• Vying for German proficiency badge

  • Four days of strenuous physical tests culminated in 71 Fort Leavenworth service members and one Fort Stewart, Ga., soldier being presented the German Armed Forces Badge for Military Proficiency in a ceremony May 13 at the Post Theater.

    • email print
  • Katie Peterson | Staff Writer
    Four days of strenuous physical tests culminated in 71 Fort Leavenworth service members and one Fort Stewart, Ga., soldier being presented the German Armed Forces Badge for Military Proficiency in a ceremony May 13 at the Post Theater.
    “In the United States military, the German Armed Forces Proficiency Badge is one of the few approved foreign awards, and it is one of the most sought-after awards to achieve,” said German Sgt. Maj. Markus Hausleitner, Combined Arms Center. “It is a complex competition to validate comprehensively the physical fitness, basic military skills, proficiency and moral standards (of the service member). It requires individual preparation, discipline and training.”
    The German Armed Forces Badge for Military Proficiency — Leistungsabzeichen in German — is worn by soldiers of all ranks. The seven disciplines that soldiers had to demonstrate are the same qualifications for German soldiers who must requalify for the badge each year. If a soldier fails an event, he or she has one year to successfully complete it.
    “It is worth it to go out for it. While it does not give you a boost in your career per say, it is an accomplishment you can be proud of,” said Col. Carsten Döding, German Army liaison officer to CAC. “To me, you should never pass down a chance to improve yourselves and experience something new.”
    Initially, 110 soldiers started the test; and of the 72 who completed it, eight earned the bronze badge, 42 earned the silver badge and 22 earned the gold badge.
    Service members had different reasons why they decided to go for the badge.
    “It is a unique competition that’s not readily available,” said Air Force Maj. Juan Fiol, Command and General Staff Officer Course student, who earned a silver badge. “I’m also moving to Germany, so it is also a nice thing to do beforehand.”
    Sgt. Maria Flores Garcia, Headquarters and Headquarters Detachment, 15th Military Police Brigade, who earned the gold badge, said she wanted to be an example to her soldiers.
    “I wanted to show my soldiers that we have to be capable, to be ready and to exceed, and in another military, be to their standards,” she said. “When we have to join with them or do missions with them, we’ve got to know what they’re doing and be capable of doing it as well.”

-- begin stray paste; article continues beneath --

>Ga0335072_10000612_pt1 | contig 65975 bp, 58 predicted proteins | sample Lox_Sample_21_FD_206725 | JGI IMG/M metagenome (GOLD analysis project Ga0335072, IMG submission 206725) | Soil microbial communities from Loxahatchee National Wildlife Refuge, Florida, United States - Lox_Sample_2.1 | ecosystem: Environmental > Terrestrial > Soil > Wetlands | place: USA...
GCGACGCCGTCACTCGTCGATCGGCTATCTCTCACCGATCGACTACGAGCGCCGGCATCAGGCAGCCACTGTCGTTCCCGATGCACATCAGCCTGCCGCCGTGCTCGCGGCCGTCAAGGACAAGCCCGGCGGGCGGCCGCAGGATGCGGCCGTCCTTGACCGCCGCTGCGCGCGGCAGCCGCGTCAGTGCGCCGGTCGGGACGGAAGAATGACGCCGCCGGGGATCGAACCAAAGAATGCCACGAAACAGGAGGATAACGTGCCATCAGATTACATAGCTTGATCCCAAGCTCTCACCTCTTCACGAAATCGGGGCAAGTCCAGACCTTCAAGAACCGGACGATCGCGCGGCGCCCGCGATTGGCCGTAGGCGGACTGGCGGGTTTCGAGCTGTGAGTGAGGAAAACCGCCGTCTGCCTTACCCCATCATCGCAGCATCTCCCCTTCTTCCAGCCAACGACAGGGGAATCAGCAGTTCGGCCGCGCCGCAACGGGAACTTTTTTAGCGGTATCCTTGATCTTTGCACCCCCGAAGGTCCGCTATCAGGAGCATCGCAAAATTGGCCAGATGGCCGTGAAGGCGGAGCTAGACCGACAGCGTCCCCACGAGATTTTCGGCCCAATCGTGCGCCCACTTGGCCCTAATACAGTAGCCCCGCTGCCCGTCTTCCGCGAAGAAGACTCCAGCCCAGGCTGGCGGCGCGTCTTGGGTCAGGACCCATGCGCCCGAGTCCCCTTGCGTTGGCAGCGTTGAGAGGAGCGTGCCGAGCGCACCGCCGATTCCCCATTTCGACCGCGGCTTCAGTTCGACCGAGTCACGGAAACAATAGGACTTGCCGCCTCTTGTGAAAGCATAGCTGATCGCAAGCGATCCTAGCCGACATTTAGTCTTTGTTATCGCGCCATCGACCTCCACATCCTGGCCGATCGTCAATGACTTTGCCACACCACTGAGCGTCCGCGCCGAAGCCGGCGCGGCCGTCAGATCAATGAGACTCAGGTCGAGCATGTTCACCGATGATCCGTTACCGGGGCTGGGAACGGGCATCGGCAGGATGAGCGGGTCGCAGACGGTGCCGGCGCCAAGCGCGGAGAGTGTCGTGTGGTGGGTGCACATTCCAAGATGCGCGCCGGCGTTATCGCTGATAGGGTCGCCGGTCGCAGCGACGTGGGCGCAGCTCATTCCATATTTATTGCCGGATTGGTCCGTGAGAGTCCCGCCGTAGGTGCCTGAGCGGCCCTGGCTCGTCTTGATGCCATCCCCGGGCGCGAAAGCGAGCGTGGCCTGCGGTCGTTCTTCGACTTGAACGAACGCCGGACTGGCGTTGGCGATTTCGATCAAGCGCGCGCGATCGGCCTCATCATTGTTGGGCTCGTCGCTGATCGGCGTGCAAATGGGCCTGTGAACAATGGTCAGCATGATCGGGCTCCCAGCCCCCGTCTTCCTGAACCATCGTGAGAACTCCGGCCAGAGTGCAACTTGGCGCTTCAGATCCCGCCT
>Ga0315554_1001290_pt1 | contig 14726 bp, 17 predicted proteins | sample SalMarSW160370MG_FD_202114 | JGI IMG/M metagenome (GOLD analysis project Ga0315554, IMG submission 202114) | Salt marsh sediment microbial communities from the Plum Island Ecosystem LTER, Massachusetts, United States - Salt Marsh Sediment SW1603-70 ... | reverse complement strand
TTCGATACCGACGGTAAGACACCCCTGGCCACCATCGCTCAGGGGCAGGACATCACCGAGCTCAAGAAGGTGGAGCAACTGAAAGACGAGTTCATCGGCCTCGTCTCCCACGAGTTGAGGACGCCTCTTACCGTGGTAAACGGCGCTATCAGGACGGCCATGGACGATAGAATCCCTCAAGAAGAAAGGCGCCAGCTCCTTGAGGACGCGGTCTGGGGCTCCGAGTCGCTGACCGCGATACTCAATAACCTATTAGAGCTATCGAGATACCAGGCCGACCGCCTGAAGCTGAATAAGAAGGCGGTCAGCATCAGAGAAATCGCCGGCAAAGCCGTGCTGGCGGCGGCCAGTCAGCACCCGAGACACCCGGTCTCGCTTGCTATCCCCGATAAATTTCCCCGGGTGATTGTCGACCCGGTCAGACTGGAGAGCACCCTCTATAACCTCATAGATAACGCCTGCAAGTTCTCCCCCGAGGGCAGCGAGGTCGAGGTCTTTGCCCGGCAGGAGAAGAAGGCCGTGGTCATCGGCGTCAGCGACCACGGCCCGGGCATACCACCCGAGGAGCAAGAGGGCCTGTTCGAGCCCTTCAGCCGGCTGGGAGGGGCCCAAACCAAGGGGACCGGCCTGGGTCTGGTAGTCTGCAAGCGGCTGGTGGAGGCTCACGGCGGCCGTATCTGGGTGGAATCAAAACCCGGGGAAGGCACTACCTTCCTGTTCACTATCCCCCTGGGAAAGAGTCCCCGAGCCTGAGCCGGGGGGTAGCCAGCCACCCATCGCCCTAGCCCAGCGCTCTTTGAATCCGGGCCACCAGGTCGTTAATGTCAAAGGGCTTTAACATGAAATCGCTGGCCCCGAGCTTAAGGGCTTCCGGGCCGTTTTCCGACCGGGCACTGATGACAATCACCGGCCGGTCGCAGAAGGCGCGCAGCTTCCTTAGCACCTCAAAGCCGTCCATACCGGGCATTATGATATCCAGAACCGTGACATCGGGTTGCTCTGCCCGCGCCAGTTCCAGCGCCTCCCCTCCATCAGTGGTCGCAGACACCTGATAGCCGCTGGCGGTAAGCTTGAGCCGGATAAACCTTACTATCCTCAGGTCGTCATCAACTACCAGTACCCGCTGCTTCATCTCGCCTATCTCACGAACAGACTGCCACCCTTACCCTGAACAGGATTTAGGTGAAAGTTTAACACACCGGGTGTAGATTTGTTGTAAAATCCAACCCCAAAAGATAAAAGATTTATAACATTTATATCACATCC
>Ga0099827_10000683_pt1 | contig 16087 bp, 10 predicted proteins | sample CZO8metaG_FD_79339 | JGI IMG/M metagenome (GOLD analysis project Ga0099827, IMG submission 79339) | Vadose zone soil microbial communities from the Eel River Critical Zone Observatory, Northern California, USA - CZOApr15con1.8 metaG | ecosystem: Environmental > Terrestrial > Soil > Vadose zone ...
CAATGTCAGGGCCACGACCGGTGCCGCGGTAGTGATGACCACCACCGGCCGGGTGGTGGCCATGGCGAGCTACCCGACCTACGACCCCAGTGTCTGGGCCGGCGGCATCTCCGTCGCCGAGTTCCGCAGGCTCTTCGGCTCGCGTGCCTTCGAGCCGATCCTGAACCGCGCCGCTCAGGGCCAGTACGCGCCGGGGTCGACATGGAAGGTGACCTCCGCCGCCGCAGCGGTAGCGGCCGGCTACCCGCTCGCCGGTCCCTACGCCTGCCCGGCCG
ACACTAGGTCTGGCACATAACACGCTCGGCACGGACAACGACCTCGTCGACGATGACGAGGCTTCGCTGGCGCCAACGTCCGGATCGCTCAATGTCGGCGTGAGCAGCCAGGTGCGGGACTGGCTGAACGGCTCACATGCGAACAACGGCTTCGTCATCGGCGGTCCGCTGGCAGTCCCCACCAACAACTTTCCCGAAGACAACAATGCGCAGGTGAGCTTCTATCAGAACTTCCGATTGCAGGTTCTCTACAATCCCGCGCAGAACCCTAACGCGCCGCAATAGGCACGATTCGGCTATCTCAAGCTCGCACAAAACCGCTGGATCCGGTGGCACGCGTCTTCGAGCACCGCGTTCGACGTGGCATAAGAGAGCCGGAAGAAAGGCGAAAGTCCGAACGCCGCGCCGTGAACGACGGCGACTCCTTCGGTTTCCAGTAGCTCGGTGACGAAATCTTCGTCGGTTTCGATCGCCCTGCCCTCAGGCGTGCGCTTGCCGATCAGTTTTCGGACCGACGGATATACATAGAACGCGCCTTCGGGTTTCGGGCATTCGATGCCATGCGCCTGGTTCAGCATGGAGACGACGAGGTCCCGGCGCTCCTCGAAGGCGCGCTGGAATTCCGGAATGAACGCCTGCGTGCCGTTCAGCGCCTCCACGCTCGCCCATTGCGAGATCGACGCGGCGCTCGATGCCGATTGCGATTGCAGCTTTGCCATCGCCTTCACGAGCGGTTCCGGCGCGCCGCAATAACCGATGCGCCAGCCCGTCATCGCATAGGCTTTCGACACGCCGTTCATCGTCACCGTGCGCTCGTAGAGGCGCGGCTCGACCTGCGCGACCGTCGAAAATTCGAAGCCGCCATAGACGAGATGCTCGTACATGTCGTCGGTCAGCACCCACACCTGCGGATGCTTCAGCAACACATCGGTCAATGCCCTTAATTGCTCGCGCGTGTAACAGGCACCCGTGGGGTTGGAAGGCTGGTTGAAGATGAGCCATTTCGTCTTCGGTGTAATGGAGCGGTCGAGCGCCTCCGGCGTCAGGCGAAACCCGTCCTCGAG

The week began with the 100-meter swim where service members had four minutes to swim 100 meters in full uniform, then undress without touching the sides or the bottoms of the pool. About 11 percent of participants failed the swim, Döding said.
    The second day, competitors had to complete an 11-by-10-meter sprint in 60 seconds, a flexed arm hang and a 1,000-meter run. While the swim was a “pass, no pass” event, the participants’ times on the basic fitness test were converted into points putting them on track for gold, silver or bronze badges.
    Page 2 of 2 - On day three, participants had to shoot a 9mm pistol, switching back and forth between two target silhouettes.
    For the final event, participants had to complete either a six-, nine- or 12-kilometer road march within various time limits in full uniform while carrying a 35-pound rucksack.
    Following the completion of the final event, participants were able to reflect on the week, and many said they learned something about themselves.
    “If you push yourself, you can go farther,” said Spc. Ambrosia Sanders, animal care specialist with the Fort Leavenworth Veterinary Treatment Facility, who earned the gold badge. “You’re striving to do better instead of just being the average soldier, a 60 percent soldier.”
    The challenge showed some soldiers how they might do better.
    “I learned I’m a little bit out of shape, so I need to do more (physical training). I need to ruck more on my own,” said Pfc. Issac Walters, Headquarters and Headquarters Company, 40th MP Battalion (Detention), who earned the bronze badge. “It is definitely fun and definitely allows you to meet new soldiers and challenge yourself to do something we don’t often get to do as correctional officers.”
    Some competitors powered through the events.
    “If I just keep going and don’t really think about what I’m doing then I don’t stop,” said Spc. Joshua Buchholz, 291st MP Company, 40th. “It was challenging and I’m happy to be able to have passed.”
    Buchholz earned the bronze badge.
    After presenting the service members with their badges, Döding said he wanted them to remember that earning the badge is a distinct honor and accomplishment.
    “Do not look at it as something else you put on your uniform. Rather, look at it as an opportunity to have earned something that can set you apart from your peers,” Döding said. “Nevertheless, the proficiency badge qualification is not only another challenging experience, but definitely a fun one and finally, you will have some extra shine on your service dress.
    “It looks cool and it is nice to have a foreign award,” he said. “Wear it with pride and wear it as a symbol of the American and German friendship.”
  • Comment or view comments